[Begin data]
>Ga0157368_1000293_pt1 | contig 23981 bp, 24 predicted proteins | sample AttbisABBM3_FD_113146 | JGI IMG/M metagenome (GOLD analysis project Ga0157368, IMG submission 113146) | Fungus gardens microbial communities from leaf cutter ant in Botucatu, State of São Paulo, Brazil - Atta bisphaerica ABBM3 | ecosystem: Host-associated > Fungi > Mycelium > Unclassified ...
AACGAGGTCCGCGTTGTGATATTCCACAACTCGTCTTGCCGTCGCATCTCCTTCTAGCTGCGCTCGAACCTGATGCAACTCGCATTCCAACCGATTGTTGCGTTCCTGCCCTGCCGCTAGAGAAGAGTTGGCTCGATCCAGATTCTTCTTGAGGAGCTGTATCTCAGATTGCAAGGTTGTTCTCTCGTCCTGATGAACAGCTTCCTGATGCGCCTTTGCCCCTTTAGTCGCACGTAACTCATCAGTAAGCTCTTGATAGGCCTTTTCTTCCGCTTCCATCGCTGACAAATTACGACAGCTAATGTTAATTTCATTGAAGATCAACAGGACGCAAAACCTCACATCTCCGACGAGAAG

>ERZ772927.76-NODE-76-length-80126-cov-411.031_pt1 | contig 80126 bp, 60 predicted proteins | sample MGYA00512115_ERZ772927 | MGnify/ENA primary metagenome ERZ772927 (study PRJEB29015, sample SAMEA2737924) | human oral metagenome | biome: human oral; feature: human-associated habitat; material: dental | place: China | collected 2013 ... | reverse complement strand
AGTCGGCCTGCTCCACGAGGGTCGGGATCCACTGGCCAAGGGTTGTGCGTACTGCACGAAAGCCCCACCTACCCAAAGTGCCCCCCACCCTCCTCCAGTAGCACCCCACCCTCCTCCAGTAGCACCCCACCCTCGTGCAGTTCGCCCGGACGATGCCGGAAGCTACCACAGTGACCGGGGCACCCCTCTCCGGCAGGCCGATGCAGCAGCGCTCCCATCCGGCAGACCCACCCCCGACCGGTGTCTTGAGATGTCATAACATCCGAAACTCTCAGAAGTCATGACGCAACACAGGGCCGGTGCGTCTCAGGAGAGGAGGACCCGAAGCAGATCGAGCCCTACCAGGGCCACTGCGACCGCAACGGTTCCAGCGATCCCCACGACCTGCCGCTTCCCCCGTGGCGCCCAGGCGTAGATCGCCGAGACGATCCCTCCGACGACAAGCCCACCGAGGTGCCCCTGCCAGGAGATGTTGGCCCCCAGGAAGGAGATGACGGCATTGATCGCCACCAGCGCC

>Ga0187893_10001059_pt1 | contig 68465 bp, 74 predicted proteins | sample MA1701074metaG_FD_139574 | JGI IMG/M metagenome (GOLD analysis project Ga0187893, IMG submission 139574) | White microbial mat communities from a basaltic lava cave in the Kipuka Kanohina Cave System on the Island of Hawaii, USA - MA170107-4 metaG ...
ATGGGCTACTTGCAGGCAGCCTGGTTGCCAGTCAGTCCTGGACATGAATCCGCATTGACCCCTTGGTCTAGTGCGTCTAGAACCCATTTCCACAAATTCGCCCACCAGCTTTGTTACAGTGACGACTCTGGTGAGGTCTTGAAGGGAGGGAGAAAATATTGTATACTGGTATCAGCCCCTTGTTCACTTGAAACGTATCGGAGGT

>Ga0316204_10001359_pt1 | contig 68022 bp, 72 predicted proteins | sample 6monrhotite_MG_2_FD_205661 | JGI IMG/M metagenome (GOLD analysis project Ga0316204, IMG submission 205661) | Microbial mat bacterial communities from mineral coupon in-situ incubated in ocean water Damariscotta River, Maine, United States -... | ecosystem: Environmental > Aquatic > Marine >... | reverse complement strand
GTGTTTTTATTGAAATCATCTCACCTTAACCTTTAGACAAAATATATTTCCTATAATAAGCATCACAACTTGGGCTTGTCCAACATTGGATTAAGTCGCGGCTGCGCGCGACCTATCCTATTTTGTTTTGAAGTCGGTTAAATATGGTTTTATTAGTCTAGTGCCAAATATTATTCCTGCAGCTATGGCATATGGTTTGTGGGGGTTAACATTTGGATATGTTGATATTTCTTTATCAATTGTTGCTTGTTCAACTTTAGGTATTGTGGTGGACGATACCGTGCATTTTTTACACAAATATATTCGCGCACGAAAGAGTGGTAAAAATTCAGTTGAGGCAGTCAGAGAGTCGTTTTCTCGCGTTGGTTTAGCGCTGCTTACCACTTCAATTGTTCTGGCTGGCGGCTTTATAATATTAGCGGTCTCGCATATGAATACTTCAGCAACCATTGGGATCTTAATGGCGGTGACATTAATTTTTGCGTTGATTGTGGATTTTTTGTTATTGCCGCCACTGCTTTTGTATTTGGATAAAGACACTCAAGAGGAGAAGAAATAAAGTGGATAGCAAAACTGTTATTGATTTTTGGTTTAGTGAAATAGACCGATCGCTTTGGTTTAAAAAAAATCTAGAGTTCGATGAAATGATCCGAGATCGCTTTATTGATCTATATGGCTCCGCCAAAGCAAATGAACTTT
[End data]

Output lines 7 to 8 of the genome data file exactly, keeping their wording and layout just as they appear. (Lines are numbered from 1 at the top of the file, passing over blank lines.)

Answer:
>Ga0316204_10001359_pt1 | contig 68022 bp, 72 predicted proteins | sample 6monrhotite_MG_2_FD_205661 | JGI IMG/M metagenome (GOLD analysis project Ga0316204, IMG submission 205661) | Microbial mat bacterial communities from mineral coupon in-situ incubated in ocean water Damariscotta River, Maine, United States -... | ecosystem: Environmental > Aquatic > Marine >... | reverse complement strand
GTGTTTTTATTGAAATCATCTCACCTTAACCTTTAGACAAAATATATTTCCTATAATAAGCATCACAACTTGGGCTTGTCCAACATTGGATTAAGTCGCGGCTGCGCGCGACCTATCCTATTTTGTTTTGAAGTCGGTTAAATATGGTTTTATTAGTCTAGTGCCAAATATTATTCCTGCAGCTATGGCATATGGTTTGTGGGGGTTAACATTTGGATATGTTGATATTTCTTTATCAATTGTTGCTTGTTCAACTTTAGGTATTGTGGTGGACGATACCGTGCATTTTTTACACAAATATATTCGCGCACGAAAGAGTGGTAAAAATTCAGTTGAGGCAGTCAGAGAGTCGTTTTCTCGCGTTGGTTTAGCGCTGCTTACCACTTCAATTGTTCTGGCTGGCGGCTTTATAATATTAGCGGTCTCGCATATGAATACTTCAGCAACCATTGGGATCTTAATGGCGGTGACATTAATTTTTGCGTTGATTGTGGATTTTTTGTTATTGCCGCCACTGCTTTTGTATTTGGATAAAGACACTCAAGAGGAGAAGAAATAAAGTGGATAGCAAAACTGTTATTGATTTTTGGTTTAGTGAAATAGACCGATCGCTTTGGTTTAAAAAAAATCTAGAGTTCGATGAAATGATCCGAGATCGCTTTATTGATCTATATGGCTCCGCCAAAGCAAATGAACTTT